Perry was profoundly affected by A. B. Simpson's heart for missions. She wanted to attend the New York Missionary Training Institute run by the Alliance, but did not have the funds to attend. Seeking God in prayer He assured her that she would be going there. In 1895 God made the way for her to attend. This was a time of remarkable answers to prayer, living by faith, and being healed by Christ. God met her day by providing everything she needed. Perry's heart was still burdened for China, but she could not go. God spoke to her that if she was willing He would send someone in her place, and it would be her job to raise the finances. Her heart was knit with another woman missionary and she supported that missionary as long as she was in China.

Perry continued her tent evangelism through the 1890s primarily working with the Christian and Missionary Alliance. She raised funds for Alliance Missionaries, helped coordinate Alliance Conventions, and handed out Alliance tracts. She was committed to the Four-Fold Gospel, including Divine Healing. One of the people she prayed for was F. F. Bosworth, who had been ill for 8 years and was instantly healed when she prayed for him. Then in the fall of 1898 God asked Perry to start a school. This would be a tremendous undertaking as she had no money, no regular support, and no obvious means of making it happen. Perry had been seeing many young people called to Christ. Over and over again she was approached by them asking how to get training when there was no money to go to school. It broke Perry's heart and she cried out for eleven years to her Heavenly Father asking Him to provide. She found an unfinished 125 room hotel in Marion, South Carolina and set out to start the school.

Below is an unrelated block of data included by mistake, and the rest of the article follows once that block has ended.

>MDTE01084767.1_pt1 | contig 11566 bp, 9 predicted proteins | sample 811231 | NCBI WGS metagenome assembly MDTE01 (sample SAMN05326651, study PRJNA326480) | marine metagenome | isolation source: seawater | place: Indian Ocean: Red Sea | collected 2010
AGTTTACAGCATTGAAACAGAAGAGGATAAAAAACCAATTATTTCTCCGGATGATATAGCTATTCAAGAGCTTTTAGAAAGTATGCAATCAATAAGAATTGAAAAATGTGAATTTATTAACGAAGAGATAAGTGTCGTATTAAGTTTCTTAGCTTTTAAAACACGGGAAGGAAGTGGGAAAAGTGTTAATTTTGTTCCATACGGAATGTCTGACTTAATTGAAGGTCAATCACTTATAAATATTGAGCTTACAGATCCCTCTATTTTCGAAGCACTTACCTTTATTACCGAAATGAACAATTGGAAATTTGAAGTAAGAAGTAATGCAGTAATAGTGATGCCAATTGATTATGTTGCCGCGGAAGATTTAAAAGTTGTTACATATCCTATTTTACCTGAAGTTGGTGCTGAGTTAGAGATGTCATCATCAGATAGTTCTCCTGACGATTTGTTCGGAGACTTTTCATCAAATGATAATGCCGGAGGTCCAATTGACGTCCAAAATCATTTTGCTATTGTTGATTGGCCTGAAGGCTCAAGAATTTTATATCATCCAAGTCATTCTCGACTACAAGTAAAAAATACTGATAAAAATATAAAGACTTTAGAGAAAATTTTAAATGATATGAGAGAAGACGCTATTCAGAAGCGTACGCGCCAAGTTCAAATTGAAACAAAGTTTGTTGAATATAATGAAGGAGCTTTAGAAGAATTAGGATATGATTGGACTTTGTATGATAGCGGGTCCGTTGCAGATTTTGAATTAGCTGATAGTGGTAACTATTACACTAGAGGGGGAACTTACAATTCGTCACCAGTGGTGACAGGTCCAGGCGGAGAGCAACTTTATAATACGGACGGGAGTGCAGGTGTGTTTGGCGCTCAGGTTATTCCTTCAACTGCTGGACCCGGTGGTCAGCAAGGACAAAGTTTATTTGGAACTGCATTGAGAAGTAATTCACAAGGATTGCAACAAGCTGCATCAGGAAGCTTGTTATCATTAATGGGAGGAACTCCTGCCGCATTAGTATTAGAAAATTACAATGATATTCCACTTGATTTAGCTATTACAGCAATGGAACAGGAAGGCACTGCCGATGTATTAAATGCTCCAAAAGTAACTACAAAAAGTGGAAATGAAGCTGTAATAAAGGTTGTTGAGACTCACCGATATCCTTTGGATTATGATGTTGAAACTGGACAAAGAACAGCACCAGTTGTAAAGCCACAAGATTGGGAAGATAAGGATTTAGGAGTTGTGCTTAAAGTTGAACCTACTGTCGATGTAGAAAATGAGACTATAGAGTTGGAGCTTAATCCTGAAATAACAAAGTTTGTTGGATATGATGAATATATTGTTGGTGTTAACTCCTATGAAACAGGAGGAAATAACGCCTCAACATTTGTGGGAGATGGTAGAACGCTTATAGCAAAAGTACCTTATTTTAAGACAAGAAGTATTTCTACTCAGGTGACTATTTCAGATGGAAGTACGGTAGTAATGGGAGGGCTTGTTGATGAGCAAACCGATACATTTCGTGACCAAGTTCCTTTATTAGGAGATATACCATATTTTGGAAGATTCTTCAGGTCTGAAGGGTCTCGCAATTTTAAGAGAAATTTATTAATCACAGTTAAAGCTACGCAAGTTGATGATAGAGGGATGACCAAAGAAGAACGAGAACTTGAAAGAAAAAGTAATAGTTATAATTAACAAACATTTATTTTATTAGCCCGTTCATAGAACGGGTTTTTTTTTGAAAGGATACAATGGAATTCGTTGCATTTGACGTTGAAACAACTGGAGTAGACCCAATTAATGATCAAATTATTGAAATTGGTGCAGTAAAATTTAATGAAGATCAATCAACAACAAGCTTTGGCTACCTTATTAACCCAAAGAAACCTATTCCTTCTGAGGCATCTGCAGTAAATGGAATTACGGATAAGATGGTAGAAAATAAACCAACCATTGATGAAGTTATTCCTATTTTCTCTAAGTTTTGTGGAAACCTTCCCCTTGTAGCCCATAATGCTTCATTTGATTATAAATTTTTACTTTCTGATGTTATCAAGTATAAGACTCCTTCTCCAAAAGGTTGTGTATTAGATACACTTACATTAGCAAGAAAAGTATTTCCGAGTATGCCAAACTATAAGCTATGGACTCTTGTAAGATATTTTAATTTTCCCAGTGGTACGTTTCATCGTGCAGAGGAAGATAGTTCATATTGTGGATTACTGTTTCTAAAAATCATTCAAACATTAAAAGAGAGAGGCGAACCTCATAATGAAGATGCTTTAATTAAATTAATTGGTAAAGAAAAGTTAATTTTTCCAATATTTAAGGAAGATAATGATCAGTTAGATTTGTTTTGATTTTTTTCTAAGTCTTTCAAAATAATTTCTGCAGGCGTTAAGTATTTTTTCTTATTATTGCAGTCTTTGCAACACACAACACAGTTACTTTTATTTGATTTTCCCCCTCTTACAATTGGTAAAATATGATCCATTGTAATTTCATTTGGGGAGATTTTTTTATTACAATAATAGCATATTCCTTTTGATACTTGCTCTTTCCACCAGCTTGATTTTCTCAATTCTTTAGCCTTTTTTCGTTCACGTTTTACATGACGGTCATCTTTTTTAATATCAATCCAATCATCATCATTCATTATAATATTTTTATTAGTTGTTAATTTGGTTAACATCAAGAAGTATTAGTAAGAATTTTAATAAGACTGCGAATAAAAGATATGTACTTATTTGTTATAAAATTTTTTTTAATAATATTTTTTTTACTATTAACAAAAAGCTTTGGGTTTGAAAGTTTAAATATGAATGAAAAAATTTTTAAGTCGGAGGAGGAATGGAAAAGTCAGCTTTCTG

The cost was seemingly overwhelming, but God provided for each payment. They named the school Elhanan Training Institute. Elhanan meant "precious gift from God." because only God could have provided. The school started with 19 students the first year and 79 the second. The third year school grew to include children, many who were orphans or came from broken homes. The school was so full they eventually built another dormitory. Like George Mueller the school was a "faith endeavor" and they never knew where finances or food would come from. Perry and her staff often "prayed in" what was needed on a day by day basis. When Perry was called to travel she often had no money in her purse and no way to pay for the trip. God would miraculously provide through people all along the way and she would return home taken care of. One of her most famous students was Lillian Trasher, a woman who started an orphanage in Egypt.

Perry was also a strong prohibitionist. She fought to close down bars to stop the damage she saw alcohol doing to families. She would take people to the bars and seek to lead the owners to Christ. She held prayer meetings and even spoke to the state legislature on the problems of alcoholism in families. Due to her influence her county became a "dry county." She shared the work of caring for 140 orphans and students. The legislature voted and provided $1000 for the work she was doing. So much work was done through letters that Perry decided to open at Post Office at the school. She was turned down on every side but God opened the door to it through a local judge. The Postal Service paid Perry to mail her own letters! She said when that happened "the world became her parish."